Kathleen J. McInnis is a national security policy analyst who has worked in the Pentagon, the UK Parliament, and in think tanks on both sides of the Atlantic.
As an International Security Analyst for the Congressional Research Service and a Senior Non-Resident Fellow for the Atlantic Council of the United States, she currently analyzes international security and defense issues for the United States Congress. Prior to that, she was a research consultant at Chatham House in London, working on NATO and transatlantic security matters.
Kathleen also served in the Office of the Secretary of Defense (Policy), working NATO-Afghanistan matters and stability operations capability development. During her time there, she helped formulate and support US policy for two NATO summits, eight NATO Defense Ministerial meetings, and four Regional Command- South Ministerial meetings. Prior to joining Stability Operations, Ms. McInnis spent several years at the Center for Strategic and International Studies (CSIS), analyzing US nuclear weapons strategy, strategic capabilities, NATO, European security, and transatlantic relations.
Before joining CSIS, she was a researcher in the United Kingdom House of Commons, working on NATO, the European Union, and US-UK political-military relations. She has contributed to outlets including The Atlantic Monthly, The Washington Times, The Washington Quarterly, Buzzfeed, Defense One, Foreign Policy, War on the Rocks, and Defense News. She has appeared on CNN, Sky News, BBC, CNBC, Al Jazeera English, and Voice of America to comment on international affairs. Some of the places she has traveled for her work includes the Republic of Djibouti, the Norwegian Arctic, China, Tokyo, Saudi Arabia, Lithuania, Afghanistan, Iraq, and Australia.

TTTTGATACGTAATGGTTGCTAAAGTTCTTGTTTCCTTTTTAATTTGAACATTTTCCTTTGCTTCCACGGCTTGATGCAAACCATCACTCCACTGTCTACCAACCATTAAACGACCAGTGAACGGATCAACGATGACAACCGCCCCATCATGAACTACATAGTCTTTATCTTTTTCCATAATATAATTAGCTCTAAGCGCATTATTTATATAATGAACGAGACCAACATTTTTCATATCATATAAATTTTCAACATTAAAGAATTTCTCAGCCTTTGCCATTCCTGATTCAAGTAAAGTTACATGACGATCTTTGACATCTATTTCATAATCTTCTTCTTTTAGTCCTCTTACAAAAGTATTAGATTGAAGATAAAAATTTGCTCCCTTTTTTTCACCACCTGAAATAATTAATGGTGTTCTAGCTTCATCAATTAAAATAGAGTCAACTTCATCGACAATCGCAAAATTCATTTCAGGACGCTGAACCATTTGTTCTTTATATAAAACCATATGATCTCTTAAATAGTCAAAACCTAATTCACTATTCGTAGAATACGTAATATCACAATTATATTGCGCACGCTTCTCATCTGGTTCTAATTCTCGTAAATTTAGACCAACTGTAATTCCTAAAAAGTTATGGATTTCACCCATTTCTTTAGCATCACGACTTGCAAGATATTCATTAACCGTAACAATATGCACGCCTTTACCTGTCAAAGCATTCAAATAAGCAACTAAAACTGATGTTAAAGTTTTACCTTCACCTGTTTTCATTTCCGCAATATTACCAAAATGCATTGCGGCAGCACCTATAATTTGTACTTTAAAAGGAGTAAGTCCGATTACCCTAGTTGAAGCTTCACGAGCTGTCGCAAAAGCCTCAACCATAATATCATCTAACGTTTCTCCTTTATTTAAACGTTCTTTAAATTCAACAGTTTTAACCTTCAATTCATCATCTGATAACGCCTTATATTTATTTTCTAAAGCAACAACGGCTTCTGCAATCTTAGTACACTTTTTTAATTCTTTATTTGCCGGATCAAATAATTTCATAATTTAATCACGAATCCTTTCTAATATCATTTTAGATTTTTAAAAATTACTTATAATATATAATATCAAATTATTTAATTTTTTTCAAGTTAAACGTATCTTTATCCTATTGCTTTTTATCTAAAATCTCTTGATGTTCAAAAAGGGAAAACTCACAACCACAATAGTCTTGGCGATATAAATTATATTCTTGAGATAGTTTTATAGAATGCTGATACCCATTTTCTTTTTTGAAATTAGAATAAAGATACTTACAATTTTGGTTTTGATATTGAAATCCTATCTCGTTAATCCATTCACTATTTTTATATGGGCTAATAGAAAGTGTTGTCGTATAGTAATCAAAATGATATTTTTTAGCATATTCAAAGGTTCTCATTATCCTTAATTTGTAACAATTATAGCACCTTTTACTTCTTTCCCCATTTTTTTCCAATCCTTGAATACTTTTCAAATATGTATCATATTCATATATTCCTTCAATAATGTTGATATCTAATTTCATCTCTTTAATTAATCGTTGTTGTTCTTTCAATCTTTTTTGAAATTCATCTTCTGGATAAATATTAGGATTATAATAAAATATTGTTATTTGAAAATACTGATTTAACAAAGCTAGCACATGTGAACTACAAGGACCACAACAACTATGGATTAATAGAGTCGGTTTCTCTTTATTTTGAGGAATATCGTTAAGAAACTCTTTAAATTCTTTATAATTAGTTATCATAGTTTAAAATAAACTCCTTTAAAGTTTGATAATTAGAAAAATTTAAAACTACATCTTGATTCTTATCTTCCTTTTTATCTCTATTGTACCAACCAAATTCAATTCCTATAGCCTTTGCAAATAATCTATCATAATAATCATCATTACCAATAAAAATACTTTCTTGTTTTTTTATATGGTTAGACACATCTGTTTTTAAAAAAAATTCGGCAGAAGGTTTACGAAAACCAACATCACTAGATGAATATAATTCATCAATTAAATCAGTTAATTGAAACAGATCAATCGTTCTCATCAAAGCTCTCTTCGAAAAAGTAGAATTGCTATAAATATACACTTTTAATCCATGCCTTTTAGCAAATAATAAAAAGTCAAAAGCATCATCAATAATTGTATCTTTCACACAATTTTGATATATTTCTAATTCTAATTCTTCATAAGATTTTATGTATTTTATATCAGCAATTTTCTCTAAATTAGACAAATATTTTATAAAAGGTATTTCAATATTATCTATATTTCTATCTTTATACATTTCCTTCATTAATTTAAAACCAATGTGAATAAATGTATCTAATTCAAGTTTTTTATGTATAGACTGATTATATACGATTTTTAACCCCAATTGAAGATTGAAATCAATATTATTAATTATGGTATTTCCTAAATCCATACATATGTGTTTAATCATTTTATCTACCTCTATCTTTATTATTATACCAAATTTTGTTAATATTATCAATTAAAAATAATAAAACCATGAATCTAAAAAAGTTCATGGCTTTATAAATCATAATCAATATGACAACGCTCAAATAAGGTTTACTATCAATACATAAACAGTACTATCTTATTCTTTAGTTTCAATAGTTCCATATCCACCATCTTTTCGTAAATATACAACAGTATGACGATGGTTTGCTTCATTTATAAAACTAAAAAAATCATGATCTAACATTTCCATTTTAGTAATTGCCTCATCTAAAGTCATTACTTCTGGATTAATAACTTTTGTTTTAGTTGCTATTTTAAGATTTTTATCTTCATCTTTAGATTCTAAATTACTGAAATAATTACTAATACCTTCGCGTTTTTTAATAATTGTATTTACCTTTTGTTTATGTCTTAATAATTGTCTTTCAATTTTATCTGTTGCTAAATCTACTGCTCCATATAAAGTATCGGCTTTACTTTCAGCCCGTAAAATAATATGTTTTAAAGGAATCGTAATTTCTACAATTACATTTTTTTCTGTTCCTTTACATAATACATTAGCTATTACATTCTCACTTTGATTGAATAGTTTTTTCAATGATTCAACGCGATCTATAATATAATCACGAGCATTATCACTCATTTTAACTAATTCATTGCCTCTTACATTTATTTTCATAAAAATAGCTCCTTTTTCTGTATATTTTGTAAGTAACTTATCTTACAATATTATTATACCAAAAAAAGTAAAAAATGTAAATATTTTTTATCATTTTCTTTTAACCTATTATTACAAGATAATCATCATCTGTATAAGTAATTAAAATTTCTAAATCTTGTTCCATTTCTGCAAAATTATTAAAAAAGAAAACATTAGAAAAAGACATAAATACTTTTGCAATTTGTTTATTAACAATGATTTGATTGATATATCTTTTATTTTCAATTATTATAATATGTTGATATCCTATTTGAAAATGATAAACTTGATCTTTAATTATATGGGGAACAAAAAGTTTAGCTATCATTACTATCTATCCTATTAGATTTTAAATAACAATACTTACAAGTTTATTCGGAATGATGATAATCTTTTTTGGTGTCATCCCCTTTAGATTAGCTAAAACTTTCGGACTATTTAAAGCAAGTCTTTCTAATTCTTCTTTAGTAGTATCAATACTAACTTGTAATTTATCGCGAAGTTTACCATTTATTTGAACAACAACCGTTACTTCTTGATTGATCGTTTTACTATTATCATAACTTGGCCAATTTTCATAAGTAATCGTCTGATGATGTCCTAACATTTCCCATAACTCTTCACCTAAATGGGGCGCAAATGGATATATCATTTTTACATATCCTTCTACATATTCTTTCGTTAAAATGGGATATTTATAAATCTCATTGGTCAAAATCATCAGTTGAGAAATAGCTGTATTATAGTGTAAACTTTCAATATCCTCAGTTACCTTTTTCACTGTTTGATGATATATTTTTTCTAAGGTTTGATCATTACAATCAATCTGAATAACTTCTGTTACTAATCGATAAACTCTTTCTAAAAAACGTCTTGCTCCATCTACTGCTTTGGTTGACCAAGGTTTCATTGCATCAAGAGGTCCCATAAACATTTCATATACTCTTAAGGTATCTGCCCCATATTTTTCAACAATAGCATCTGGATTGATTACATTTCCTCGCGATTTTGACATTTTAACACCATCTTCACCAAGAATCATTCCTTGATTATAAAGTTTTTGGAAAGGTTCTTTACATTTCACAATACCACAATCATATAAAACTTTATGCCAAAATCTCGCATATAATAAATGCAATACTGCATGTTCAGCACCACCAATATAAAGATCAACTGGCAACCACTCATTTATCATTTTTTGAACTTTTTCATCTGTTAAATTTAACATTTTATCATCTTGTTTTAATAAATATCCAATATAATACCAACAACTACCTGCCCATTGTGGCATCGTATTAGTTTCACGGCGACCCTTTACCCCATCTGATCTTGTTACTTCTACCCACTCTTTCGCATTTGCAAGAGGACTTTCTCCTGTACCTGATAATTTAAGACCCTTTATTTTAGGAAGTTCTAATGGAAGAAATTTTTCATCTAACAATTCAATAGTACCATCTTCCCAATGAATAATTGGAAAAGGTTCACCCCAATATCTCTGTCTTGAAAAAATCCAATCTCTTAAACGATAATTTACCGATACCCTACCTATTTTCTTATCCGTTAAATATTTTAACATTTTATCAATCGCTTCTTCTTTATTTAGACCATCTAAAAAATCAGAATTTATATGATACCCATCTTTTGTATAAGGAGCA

Kathleen received her PhD in War Studies at King’s College in London; her MSc in International Relations at the London School of Economics; and her Bachelor of Arts at Towson University in Maryland. Born in Annapolis, Maryland, Kathleen is a self-professed “base brat” who grew up on US bases overseas. She lived in D.C., Baltimore, London, and Yorkshire before returning to Annapolis, where she currently lives.
The most successful film franchise of all time, Star Wars thrillingly depicts an epic multigenerational conflict fought a long time ago in a galaxy far, far away. But the Star Wars saga has as much to say about successful strategies and real-life warfare waged in our own time and place. Strategy Strikes Back brings together over thirty of today’s top military and strategic experts, including generals, policy advisors, seasoned diplomats, counterinsurgency strategists, science fiction writers, war journalists, ground‑level military officers, and yours truly to explain the strategy and the art of war by way of the Star Wars films. Order here.